Understanding Music History 1: Critical Approaches to Art Music in Europe, c800-1800 (MUSI08084)
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Visiting students must be able to read music (i.e. have score-reading skills) in order to be eligible for this course. **Spaces on Music courses are limited in 2022/23, and so enrolment cannot be guaranteed for any visiting student**
This course offers a critical perspective on the early pre-history of Western Classical music from the Middle Ages to the late Eighteenth Century. It seeks to introduce students to the music history of the period and to its wider cultural, political, economic, and philosophical contexts. The lectures and tutorials will explore major theoretical and aesthetic systems, and Issues of transmission, representation, cultural norms, performance practice, and music historiography. Students will be introduced to analytical methods and will develop an awareness of the ways in which music reflects the time period in which it is created.
This course takes a critical and historiographical approach to the study of music from the Middle Ages to the late Eighteenth Century. It explores the emergence and development of new styles of music through this period and the ways in which they develop from and reflect the societies that produced them. It also focuses on the ways in which we have constructed our histories of these periods: what pieces, and what stories about them, are included, and which are not? Combining close study of a range of representative compositions with readings from primary and secondary literature, the course explores how these developments influenced approaches to music, and contextualises the history of music in terms of wider cultural and philosophical trends. Broadly, the course covers repertoires such as medieval chant, organum, and motets; Renaissance Mass cycles, and madrigals, Baroque operas, ballet, and chamber musics, and Classical concerti. With the context of these genres and repertoires, it explores how common ideas now associated with western art music, such as 'the composer', 'tonality', or 'musical form' were created, adopted, and adapted. The course is taught through two one-hour lectures a week, weekly tutorials, and set reading and listening. Please note that score-reading skills are a prerequisite for this course.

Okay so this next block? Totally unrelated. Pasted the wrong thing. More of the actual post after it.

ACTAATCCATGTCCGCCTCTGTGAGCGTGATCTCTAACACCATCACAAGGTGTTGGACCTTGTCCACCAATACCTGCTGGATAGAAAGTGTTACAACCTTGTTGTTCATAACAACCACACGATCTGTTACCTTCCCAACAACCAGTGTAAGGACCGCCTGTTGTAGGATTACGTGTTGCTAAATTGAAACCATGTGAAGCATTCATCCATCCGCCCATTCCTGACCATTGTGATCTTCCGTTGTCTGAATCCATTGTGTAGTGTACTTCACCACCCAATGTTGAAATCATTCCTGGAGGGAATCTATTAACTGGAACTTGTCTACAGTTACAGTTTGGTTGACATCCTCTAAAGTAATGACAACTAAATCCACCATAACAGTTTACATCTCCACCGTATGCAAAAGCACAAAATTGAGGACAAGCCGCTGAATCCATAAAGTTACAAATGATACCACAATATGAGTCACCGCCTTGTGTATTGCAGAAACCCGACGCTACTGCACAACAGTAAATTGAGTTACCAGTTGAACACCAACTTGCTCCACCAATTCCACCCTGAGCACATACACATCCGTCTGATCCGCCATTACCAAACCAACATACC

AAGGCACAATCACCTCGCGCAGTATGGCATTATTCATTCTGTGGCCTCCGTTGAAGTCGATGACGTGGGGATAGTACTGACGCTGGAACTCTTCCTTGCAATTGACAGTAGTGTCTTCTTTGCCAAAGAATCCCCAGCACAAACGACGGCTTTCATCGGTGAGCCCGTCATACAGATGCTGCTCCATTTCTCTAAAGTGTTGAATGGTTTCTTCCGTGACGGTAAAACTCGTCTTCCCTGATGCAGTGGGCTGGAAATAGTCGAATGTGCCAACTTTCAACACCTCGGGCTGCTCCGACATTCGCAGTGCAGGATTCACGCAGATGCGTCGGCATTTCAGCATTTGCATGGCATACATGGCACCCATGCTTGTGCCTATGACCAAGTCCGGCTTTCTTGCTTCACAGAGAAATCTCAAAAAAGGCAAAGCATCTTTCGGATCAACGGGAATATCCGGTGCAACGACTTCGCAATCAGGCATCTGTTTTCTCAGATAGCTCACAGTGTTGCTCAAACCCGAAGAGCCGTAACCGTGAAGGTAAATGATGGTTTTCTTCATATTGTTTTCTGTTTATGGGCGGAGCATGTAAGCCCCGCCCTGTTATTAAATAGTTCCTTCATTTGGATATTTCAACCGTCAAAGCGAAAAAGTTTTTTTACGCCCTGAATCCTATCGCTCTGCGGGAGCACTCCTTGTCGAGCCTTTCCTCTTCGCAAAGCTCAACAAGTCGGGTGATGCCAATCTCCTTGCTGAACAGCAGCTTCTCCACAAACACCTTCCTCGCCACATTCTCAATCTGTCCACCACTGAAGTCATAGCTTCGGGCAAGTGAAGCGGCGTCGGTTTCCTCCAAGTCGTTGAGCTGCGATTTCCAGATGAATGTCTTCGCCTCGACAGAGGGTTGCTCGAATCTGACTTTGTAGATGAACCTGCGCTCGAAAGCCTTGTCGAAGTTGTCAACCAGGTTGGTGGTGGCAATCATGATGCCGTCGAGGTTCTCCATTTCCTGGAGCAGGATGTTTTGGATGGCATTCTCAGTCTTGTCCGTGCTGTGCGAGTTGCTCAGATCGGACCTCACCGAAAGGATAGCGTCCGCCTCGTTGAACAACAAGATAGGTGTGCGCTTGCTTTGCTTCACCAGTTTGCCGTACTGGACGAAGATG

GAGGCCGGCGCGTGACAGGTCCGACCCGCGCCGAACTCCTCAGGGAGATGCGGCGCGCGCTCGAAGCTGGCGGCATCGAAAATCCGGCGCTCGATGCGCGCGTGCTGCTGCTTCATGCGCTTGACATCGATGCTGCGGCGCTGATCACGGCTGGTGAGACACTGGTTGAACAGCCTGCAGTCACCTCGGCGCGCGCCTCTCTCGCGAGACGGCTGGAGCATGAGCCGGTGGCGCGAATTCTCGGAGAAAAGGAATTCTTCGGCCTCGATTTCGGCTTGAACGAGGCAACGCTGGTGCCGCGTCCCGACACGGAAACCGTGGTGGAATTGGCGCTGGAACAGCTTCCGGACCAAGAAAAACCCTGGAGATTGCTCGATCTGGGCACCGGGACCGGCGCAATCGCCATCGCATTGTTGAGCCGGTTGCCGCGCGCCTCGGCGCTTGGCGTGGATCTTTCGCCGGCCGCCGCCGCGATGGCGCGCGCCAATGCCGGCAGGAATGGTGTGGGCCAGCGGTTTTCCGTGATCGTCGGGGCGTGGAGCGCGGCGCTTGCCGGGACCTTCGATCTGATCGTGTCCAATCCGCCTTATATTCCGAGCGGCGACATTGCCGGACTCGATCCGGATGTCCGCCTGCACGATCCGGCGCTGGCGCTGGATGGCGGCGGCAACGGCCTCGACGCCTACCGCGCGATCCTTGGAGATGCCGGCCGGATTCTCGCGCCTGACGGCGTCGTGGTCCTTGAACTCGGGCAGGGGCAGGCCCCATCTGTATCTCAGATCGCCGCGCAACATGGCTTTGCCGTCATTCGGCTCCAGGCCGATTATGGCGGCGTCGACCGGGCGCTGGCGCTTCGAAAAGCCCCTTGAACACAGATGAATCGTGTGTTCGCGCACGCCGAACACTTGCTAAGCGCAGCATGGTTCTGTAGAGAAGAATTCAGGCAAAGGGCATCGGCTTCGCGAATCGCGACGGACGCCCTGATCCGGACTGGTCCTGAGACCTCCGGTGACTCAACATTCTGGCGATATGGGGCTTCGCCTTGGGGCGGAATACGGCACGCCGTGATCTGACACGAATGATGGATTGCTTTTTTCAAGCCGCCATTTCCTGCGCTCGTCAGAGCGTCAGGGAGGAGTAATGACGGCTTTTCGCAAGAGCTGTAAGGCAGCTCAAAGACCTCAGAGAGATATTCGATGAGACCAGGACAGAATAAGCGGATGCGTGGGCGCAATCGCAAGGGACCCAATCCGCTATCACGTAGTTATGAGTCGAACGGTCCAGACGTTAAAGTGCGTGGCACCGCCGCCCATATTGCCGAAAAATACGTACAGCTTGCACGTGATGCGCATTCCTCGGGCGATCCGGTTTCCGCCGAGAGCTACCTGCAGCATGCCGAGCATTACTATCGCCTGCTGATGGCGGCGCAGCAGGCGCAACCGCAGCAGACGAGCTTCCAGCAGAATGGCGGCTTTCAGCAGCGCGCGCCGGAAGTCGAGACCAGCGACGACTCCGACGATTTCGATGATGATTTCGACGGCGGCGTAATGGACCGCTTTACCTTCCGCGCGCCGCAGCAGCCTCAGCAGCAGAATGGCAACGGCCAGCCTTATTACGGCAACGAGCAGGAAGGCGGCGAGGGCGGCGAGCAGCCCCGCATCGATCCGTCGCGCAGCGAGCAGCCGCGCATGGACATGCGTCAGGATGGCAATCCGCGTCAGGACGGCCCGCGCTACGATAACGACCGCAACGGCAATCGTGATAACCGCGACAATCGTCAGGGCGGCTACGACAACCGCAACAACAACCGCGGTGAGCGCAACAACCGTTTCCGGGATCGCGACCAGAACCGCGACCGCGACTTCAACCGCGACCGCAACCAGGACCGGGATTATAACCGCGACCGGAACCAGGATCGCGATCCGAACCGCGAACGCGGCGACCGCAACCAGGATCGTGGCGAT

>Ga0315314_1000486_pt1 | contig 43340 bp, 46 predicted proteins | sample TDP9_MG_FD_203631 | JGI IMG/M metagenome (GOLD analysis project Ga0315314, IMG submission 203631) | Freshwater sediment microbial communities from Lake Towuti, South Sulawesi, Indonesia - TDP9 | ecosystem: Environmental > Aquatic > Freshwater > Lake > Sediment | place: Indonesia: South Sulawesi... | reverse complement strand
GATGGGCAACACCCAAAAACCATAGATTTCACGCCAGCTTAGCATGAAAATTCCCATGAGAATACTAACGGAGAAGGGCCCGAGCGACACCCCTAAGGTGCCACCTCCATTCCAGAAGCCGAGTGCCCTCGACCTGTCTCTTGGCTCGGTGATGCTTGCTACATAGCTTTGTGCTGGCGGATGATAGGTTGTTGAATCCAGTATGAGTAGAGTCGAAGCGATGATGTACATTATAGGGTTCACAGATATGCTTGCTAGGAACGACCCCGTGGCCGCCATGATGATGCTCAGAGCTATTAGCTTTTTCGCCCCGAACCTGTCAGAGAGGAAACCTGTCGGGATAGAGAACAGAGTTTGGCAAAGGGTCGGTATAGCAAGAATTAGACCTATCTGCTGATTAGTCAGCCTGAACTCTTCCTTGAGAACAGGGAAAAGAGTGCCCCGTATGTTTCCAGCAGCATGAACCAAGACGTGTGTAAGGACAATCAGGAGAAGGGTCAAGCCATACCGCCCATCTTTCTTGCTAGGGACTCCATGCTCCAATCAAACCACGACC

Written Exam 50%, Coursework 50%, Practical Exam 0%
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